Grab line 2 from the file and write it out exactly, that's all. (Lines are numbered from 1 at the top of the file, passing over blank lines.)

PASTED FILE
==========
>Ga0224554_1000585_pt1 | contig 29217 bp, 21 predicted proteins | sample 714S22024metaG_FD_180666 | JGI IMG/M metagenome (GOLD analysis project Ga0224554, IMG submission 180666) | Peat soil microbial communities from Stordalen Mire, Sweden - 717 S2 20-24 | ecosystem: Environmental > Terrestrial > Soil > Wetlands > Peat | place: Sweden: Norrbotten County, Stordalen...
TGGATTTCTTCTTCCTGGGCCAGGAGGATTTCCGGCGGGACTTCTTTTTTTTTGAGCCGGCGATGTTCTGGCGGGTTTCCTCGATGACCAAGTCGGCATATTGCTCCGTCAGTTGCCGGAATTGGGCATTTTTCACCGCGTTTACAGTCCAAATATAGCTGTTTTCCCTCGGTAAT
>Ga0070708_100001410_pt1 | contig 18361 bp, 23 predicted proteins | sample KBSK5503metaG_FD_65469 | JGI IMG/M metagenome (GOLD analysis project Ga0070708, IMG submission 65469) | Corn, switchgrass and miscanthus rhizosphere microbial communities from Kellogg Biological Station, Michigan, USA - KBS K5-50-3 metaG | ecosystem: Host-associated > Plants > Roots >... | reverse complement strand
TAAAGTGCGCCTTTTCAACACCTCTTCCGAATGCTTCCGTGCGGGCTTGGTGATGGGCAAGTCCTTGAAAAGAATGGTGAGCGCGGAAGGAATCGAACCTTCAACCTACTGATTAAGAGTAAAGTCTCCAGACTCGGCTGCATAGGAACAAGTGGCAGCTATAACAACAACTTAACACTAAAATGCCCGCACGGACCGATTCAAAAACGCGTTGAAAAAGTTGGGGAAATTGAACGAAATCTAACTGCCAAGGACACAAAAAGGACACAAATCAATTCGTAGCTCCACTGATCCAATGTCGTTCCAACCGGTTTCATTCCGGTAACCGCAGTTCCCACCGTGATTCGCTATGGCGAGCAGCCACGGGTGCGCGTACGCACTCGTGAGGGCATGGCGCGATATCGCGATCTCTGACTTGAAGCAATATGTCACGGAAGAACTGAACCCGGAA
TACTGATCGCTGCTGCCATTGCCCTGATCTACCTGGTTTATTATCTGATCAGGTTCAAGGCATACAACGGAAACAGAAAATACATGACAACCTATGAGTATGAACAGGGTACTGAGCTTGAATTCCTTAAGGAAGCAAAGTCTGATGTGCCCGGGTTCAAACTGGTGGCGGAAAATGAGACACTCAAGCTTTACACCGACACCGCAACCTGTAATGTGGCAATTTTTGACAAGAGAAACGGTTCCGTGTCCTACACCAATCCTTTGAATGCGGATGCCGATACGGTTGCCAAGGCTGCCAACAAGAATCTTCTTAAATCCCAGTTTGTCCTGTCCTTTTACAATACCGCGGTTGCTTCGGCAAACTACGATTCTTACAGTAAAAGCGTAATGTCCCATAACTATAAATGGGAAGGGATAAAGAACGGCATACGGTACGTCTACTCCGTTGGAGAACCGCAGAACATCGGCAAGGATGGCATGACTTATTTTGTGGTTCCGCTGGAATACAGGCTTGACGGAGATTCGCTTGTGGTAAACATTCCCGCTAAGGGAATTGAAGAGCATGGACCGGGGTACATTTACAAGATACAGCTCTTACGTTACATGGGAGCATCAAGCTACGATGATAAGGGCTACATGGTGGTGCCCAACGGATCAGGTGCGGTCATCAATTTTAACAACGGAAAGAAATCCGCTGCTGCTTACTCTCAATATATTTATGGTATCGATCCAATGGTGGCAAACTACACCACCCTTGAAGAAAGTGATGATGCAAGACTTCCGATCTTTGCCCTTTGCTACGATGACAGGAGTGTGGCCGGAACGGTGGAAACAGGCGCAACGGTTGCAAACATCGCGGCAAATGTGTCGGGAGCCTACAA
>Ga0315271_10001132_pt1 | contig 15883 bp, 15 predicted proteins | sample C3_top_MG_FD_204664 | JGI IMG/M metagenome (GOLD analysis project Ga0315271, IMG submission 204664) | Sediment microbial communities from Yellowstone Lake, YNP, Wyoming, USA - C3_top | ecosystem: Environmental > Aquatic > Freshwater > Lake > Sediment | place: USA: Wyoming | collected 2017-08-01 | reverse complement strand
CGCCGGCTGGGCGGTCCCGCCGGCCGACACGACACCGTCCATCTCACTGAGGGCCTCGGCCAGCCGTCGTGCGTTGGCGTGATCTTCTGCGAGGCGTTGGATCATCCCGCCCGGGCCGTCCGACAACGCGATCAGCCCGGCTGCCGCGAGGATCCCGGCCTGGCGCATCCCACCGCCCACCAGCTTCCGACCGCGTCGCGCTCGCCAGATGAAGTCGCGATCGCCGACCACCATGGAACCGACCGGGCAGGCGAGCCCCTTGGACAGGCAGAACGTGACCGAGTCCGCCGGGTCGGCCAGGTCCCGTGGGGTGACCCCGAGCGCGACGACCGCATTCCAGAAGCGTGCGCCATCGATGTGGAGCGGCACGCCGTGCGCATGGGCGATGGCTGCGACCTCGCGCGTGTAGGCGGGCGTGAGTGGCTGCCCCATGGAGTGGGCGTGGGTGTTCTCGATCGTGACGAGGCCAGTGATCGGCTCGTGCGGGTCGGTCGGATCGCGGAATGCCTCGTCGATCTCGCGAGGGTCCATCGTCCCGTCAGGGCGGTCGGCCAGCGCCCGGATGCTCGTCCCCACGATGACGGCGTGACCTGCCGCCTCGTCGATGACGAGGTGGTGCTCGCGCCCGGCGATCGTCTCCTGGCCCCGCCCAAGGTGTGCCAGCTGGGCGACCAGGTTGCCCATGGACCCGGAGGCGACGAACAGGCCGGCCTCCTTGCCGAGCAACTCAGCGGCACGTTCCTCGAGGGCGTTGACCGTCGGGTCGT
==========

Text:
TGGATTTCTTCTTCCTGGGCCAGGAGGATTTCCGGCGGGACTTCTTTTTTTTTGAGCCGGCGATGTTCTGGCGGGTTTCCTCGATGACCAAGTCGGCATATTGCTCCGTCAGTTGCCGGAATTGGGCATTTTTCACCGCGTTTACAGTCCAAATATAGCTGTTTTCCCTCGGTAAT